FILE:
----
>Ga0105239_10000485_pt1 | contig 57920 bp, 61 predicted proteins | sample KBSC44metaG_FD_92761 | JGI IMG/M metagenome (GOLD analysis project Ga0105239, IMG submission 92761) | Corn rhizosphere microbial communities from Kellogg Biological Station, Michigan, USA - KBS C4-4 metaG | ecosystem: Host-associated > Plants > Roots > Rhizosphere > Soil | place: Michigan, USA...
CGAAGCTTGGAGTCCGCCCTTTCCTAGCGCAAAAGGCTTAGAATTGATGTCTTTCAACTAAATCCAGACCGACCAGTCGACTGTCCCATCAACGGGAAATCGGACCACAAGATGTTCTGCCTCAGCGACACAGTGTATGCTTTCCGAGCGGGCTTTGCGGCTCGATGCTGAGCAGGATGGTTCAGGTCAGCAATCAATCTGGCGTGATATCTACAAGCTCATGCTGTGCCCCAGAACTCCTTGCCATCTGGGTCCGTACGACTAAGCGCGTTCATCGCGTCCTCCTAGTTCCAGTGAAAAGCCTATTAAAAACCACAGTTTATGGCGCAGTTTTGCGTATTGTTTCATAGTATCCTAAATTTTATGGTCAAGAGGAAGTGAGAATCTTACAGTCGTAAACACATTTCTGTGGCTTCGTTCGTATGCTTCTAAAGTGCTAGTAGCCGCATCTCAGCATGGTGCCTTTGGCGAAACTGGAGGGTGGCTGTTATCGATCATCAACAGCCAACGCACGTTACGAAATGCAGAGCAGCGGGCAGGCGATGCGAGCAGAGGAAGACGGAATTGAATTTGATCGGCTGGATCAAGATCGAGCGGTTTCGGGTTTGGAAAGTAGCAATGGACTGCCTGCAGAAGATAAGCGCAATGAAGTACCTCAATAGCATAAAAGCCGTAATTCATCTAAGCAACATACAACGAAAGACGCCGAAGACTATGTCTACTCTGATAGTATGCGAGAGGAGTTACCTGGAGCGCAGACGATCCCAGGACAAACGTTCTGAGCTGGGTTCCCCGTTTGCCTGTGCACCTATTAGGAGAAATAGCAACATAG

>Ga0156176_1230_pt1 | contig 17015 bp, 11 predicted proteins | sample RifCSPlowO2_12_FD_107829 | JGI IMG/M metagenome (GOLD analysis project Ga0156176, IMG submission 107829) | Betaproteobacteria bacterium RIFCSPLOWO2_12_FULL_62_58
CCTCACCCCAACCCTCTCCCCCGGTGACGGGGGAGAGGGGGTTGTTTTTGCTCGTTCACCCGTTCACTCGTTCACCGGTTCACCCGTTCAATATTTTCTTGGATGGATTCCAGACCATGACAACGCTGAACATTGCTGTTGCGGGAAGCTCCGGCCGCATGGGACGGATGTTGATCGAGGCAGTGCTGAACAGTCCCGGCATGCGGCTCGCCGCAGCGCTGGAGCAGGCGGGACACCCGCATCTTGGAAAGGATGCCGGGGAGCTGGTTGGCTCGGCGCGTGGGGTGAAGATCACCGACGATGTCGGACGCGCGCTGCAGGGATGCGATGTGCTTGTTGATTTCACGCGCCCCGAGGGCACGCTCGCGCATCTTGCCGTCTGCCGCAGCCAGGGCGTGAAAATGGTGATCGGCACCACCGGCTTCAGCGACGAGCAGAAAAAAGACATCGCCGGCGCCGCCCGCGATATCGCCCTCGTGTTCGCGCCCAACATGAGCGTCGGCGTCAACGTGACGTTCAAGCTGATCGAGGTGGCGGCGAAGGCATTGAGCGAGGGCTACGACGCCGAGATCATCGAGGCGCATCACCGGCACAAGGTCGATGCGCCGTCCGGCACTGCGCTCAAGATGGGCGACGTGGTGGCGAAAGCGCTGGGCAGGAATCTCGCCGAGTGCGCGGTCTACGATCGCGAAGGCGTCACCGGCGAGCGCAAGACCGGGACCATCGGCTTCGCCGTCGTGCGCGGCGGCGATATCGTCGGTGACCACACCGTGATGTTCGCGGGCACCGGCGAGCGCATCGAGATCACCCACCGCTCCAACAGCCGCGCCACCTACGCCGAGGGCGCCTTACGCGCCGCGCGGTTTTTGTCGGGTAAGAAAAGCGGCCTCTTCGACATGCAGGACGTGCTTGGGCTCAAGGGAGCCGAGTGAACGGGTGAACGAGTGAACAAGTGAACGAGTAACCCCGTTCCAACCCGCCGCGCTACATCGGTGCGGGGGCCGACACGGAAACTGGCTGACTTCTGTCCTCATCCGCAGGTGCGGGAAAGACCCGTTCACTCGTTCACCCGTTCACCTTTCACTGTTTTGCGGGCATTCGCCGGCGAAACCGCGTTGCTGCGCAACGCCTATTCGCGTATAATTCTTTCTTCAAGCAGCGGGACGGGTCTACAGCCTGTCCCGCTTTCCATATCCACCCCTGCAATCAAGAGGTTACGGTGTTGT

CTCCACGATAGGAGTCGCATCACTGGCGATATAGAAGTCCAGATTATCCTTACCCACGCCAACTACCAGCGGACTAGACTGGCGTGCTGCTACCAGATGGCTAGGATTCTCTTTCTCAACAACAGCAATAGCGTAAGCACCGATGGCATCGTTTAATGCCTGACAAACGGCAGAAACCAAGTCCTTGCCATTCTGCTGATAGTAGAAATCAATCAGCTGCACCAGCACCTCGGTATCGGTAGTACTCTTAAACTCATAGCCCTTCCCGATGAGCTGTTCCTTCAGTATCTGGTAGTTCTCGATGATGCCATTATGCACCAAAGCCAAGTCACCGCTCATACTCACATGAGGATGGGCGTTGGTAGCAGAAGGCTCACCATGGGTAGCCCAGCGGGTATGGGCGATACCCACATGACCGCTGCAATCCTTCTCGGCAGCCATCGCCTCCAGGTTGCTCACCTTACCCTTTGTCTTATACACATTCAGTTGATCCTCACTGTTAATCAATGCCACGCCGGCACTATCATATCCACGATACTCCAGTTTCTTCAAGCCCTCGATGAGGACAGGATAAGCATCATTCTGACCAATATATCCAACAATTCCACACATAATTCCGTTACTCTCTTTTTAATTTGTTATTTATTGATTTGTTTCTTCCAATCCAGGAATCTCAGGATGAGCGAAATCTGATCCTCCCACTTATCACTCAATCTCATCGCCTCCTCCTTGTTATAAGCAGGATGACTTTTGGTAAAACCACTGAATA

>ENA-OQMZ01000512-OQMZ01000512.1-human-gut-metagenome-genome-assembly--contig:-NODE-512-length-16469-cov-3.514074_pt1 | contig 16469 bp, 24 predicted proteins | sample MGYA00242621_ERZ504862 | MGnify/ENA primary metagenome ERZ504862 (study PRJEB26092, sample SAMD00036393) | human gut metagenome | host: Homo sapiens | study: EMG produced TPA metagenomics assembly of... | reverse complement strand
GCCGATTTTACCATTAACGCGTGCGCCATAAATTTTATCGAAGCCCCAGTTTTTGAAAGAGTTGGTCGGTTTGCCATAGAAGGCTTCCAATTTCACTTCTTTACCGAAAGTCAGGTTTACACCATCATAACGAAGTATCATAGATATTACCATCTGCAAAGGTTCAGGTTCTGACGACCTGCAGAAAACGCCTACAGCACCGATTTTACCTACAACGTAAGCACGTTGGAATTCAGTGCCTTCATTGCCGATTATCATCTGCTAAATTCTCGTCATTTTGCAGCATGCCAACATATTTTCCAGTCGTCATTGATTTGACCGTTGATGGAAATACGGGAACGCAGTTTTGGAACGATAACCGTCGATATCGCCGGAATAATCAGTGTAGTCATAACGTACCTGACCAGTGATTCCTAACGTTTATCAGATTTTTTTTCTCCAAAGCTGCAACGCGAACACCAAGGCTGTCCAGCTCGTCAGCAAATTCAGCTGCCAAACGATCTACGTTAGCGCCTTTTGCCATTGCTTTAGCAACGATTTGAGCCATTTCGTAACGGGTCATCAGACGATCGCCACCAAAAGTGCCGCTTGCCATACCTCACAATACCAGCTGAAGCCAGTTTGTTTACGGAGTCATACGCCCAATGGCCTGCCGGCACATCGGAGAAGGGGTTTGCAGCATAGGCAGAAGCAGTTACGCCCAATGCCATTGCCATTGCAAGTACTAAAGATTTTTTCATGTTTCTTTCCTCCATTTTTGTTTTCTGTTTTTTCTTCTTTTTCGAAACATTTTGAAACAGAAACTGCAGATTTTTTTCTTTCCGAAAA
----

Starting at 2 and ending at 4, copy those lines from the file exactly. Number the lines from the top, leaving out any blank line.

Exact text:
CGAAGCTTGGAGTCCGCCCTTTCCTAGCGCAAAAGGCTTAGAATTGATGTCTTTCAACTAAATCCAGACCGACCAGTCGACTGTCCCATCAACGGGAAATCGGACCACAAGATGTTCTGCCTCAGCGACACAGTGTATGCTTTCCGAGCGGGCTTTGCGGCTCGATGCTGAGCAGGATGGTTCAGGTCAGCAATCAATCTGGCGTGATATCTACAAGCTCATGCTGTGCCCCAGAACTCCTTGCCATCTGGGTCCGTACGACTAAGCGCGTTCATCGCGTCCTCCTAGTTCCAGTGAAAAGCCTATTAAAAACCACAGTTTATGGCGCAGTTTTGCGTATTGTTTCATAGTATCCTAAATTTTATGGTCAAGAGGAAGTGAGAATCTTACAGTCGTAAACACATTTCTGTGGCTTCGTTCGTATGCTTCTAAAGTGCTAGTAGCCGCATCTCAGCATGGTGCCTTTGGCGAAACTGGAGGGTGGCTGTTATCGATCATCAACAGCCAACGCACGTTACGAAATGCAGAGCAGCGGGCAGGCGATGCGAGCAGAGGAAGACGGAATTGAATTTGATCGGCTGGATCAAGATCGAGCGGTTTCGGGTTTGGAAAGTAGCAATGGACTGCCTGCAGAAGATAAGCGCAATGAAGTACCTCAATAGCATAAAAGCCGTAATTCATCTAAGCAACATACAACGAAAGACGCCGAAGACTATGTCTACTCTGATAGTATGCGAGAGGAGTTACCTGGAGCGCAGACGATCCCAGGACAAACGTTCTGAGCTGGGTTCCCCGTTTGCCTGTGCACCTATTAGGAGAAATAGCAACATAG

>Ga0156176_1230_pt1 | contig 17015 bp, 11 predicted proteins | sample RifCSPlowO2_12_FD_107829 | JGI IMG/M metagenome (GOLD analysis project Ga0156176, IMG submission 107829) | Betaproteobacteria bacterium RIFCSPLOWO2_12_FULL_62_58
CCTCACCCCAACCCTCTCCCCCGGTGACGGGGGAGAGGGGGTTGTTTTTGCTCGTTCACCCGTTCACTCGTTCACCGGTTCACCCGTTCAATATTTTCTTGGATGGATTCCAGACCATGACAACGCTGAACATTGCTGTTGCGGGAAGCTCCGGCCGCATGGGACGGATGTTGATCGAGGCAGTGCTGAACAGTCCCGGCATGCGGCTCGCCGCAGCGCTGGAGCAGGCGGGACACCCGCATCTTGGAAAGGATGCCGGGGAGCTGGTTGGCTCGGCGCGTGGGGTGAAGATCACCGACGATGTCGGACGCGCGCTGCAGGGATGCGATGTGCTTGTTGATTTCACGCGCCCCGAGGGCACGCTCGCGCATCTTGCCGTCTGCCGCAGCCAGGGCGTGAAAATGGTGATCGGCACCACCGGCTTCAGCGACGAGCAGAAAAAAGACATCGCCGGCGCCGCCCGCGATATCGCCCTCGTGTTCGCGCCCAACATGAGCGTCGGCGTCAACGTGACGTTCAAGCTGATCGAGGTGGCGGCGAAGGCATTGAGCGAGGGCTACGACGCCGAGATCATCGAGGCGCATCACCGGCACAAGGTCGATGCGCCGTCCGGCACTGCGCTCAAGATGGGCGACGTGGTGGCGAAAGCGCTGGGCAGGAATCTCGCCGAGTGCGCGGTCTACGATCGCGAAGGCGTCACCGGCGAGCGCAAGACCGGGACCATCGGCTTCGCCGTCGTGCGCGGCGGCGATATCGTCGGTGACCACACCGTGATGTTCGCGGGCACCGGCGAGCGCATCGAGATCACCCACCGCTCCAACAGCCGCGCCACCTACGCCGAGGGCGCCTTACGCGCCGCGCGGTTTTTGTCGGGTAAGAAAAGCGGCCTCTTCGACATGCAGGACGTGCTTGGGCTCAAGGGAGCCGAGTGAACGGGTGAACGAGTGAACAAGTGAACGAGTAACCCCGTTCCAACCCGCCGCGCTACATCGGTGCGGGGGCCGACACGGAAACTGGCTGACTTCTGTCCTCATCCGCAGGTGCGGGAAAGACCCGTTCACTCGTTCACCCGTTCACCTTTCACTGTTTTGCGGGCATTCGCCGGCGAAACCGCGTTGCTGCGCAACGCCTATTCGCGTATAATTCTTTCTTCAAGCAGCGGGACGGGTCTACAGCCTGTCCCGCTTTCCATATCCACCCCTGCAATCAAGAGGTTACGGTGTTGT